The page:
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"ramadan" health benefits do not seem probable
they avoid eating in the daytime, but they eat all they wish after the sun sets, until dawn. frankly, this does not even appear to be fasting, but merely a "reversed time" eating system. the effects on the body should be similar to daytime eating, or worse due to the sudden consumption of large meals.
1. This is not a forum 2. The study above is epidemiological, correlational (i.e. unusable garbage). 3. There have been quite a few Ramadan studies, the bulk of them pointing at improved blood lipid profiles and other measurements, although the quality of most of these studies is questionable, of course. There was a meta-study of Ramadan studies - if anyone can recall the title or the author's name, perhaps we could incorporate it into the article instead of dealing with numerous Ramadan studies separately. — Preceding unsigned comment added by 18.104.22.168 (talk) 03:23, 7 August 2013 (UTC)
- The study on habitually skipping breakfast (scientific journal cite in a later section) is not directly applicable to fasting in general, and is of very doubtful applicability to the Ramadan fast, since in Ramadan one commonly arises well before dawn so as to pray, then to eat a substantial breakfast, all before sunrise, and from there to either continue with the day or go back to bed for some additional sleep. Nonetheless, a number of studies have found that the Ramadan daylight fast does indeed improve cholesterol profiles.Ocdnctx (talk) 17:24, 1 March 2014 (UTC)
Article is too long. Carve out new separate article on fasting in various religions
The comparative religion stuff is fascinating, but of limited use to one interested in the other parts of the article (e.g., recent reliable research on what fasting practices are safe and beneficial).
The medical part of the article seems seriously underdeveloped.
New general "Fasting" article should include a short summary section to the effect that fasting has long been a part of many religious traditions, with a pointer to the separate comparative religion, article with a title such as, e.g.,
Fasting for religious purposes
Eating breakfast was associated with significantly lower CHD risk in a cohort of male health professionals.
A medical citation for the above breakfast-eating article is
Cahill et al.
Prospective Study of Breakfast Eating and Incident Coronary Heart Disease in a Cohort of Male US Health Professionals
Circulation. 2013; 128: 337-343
Full free text
The article begins with some general definitions of fasts taken from a physiological perspective. Each definition includes a time frame that helps distinguish one from another (e.g. overnight, 3-5 hours, 8-12 hours, 8-72 hours.) The next part of the article under the subtitle 'complications' is referencing a kind of prolonged fasting that isn't covered in the introduction. This kind of fasting is being called 'fast-induced starvation', which, according to the reference cited to substantiate that cardiac arrhythmias can occur during 'fast-induced starvation', takes place over an interval 20 times longer than the longest lapse mentioned in the introduction. The discrepancy between the initial definitions and the subsequent section are significant enough to cause confusion in the reader, as they are addressing two different things entirely. I am suggesting that either the term 'fast-induced starvation' be placed in the introduction with an explanation of what it is, with an appropriate time frame associated with it (the only cited study suggests 2-8 months) and be given its own list of 'complications' or that the leading paragraph of the section 'complications' be removed from the article entirely.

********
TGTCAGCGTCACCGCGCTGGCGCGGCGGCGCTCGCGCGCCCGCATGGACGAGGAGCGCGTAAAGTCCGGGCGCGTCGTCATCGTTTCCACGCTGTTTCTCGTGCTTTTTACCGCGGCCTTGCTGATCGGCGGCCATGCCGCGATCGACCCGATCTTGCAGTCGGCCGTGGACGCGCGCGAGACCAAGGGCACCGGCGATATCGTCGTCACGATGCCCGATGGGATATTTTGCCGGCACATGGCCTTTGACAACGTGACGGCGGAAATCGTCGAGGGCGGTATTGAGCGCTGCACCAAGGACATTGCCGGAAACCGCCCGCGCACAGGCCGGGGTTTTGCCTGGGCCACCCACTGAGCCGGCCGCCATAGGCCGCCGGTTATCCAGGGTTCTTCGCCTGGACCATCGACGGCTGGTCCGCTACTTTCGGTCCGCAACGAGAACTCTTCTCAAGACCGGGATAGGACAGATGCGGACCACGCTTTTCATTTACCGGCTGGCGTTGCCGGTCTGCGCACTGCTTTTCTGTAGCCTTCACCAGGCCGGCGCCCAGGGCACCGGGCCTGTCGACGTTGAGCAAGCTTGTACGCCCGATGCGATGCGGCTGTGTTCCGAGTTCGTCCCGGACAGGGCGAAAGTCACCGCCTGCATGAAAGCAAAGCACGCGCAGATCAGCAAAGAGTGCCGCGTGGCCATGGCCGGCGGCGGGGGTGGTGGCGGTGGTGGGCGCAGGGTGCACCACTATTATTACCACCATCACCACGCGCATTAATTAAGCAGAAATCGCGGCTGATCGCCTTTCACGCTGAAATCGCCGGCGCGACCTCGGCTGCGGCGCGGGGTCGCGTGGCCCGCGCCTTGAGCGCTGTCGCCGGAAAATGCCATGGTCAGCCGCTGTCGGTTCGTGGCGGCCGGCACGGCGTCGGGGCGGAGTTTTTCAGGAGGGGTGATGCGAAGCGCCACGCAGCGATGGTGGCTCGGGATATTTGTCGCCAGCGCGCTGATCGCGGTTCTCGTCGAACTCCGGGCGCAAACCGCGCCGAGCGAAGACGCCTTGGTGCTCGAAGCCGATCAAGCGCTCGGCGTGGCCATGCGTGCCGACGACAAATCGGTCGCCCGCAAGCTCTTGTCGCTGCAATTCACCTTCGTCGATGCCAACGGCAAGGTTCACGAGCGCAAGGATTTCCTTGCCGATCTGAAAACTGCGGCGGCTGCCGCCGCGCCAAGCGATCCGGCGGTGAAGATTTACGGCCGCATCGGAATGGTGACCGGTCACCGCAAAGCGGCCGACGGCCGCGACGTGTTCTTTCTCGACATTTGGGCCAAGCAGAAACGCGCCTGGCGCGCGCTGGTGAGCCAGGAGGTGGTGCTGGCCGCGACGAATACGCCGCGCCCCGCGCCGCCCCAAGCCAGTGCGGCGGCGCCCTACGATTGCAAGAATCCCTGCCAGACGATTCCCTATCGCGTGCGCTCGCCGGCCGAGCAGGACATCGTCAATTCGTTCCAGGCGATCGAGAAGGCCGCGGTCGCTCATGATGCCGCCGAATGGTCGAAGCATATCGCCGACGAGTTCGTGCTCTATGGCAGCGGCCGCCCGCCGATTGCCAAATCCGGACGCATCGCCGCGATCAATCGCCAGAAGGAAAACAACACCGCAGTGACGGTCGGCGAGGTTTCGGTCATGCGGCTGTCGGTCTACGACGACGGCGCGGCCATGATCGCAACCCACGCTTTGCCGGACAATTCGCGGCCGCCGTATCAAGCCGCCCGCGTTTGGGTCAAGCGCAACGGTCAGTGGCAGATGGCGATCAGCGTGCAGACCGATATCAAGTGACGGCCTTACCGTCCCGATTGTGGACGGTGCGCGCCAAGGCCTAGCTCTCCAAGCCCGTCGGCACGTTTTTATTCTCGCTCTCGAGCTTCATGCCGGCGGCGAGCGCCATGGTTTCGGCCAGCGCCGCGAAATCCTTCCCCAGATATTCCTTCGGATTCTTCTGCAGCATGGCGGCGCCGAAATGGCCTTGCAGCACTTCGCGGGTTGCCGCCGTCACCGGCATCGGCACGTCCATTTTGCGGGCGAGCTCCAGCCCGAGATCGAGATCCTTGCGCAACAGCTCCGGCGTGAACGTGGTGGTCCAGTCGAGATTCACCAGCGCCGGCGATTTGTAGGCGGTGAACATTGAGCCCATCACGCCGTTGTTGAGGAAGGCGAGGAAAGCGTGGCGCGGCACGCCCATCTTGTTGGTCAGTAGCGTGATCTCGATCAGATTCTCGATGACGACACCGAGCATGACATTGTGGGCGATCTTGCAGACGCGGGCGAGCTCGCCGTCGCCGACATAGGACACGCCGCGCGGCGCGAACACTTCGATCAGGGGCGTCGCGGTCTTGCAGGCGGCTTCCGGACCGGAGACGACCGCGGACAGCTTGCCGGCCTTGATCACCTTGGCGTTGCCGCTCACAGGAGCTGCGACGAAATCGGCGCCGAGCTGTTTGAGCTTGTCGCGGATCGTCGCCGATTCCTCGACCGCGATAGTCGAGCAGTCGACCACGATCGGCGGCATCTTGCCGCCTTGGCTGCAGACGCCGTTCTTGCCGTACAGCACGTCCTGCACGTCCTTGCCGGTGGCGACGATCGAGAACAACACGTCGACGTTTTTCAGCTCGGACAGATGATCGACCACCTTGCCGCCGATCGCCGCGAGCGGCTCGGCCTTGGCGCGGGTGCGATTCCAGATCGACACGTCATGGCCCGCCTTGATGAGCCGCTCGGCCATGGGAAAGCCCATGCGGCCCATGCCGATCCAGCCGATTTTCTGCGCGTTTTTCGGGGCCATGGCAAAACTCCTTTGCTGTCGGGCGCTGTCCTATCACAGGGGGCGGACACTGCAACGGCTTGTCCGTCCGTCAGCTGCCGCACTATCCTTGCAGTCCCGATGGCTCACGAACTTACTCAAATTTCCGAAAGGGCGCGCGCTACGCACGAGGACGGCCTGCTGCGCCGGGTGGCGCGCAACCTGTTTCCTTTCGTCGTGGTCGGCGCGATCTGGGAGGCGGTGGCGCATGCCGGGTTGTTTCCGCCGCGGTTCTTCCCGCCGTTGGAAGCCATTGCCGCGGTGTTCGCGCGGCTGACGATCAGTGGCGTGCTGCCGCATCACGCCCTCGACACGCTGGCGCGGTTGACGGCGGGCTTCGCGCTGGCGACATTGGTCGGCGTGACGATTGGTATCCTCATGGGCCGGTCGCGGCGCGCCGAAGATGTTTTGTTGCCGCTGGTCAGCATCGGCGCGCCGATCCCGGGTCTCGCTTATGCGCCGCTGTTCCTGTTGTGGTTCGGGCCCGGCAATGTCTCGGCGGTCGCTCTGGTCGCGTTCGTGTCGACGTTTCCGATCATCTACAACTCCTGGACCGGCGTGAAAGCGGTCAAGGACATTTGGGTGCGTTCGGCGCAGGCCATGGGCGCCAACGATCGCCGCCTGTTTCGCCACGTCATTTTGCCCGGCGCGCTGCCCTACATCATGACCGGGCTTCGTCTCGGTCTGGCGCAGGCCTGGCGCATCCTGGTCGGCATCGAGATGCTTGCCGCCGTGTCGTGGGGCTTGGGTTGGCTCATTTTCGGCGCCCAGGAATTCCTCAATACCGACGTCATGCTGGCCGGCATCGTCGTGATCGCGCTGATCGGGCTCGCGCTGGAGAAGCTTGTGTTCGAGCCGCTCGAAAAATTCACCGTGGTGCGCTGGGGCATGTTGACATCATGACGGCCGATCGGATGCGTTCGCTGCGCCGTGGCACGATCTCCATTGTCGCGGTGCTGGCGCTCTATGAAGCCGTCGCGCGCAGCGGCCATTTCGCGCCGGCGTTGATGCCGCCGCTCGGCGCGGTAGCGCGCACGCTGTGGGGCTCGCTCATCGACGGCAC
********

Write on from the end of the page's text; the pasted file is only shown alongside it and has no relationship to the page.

This section is confusing fasting with malnutrition. The cited reference is a study of a diet. The following are the opening sentences of the wikipedia article on malnutrition,
'Malnutrition is the condition that results from eating a diet in which certain nutrients are lacking, in excess (too high in intake), or in the wrong proportions. The verb form is "malnourish"; "malnourishment" is sometimes used instead of "malnutrition". A number of different nutrition disorders may arise, depending on which nutrients are under- or over-abundant in the diet....In wealthier nations it is more likely to be caused by unhealthy diets with excess energy, fats, and refined carbohydrates. A growing trend of obesity is now a major public health concern in lower socio-economic levels and in developing countries as well.'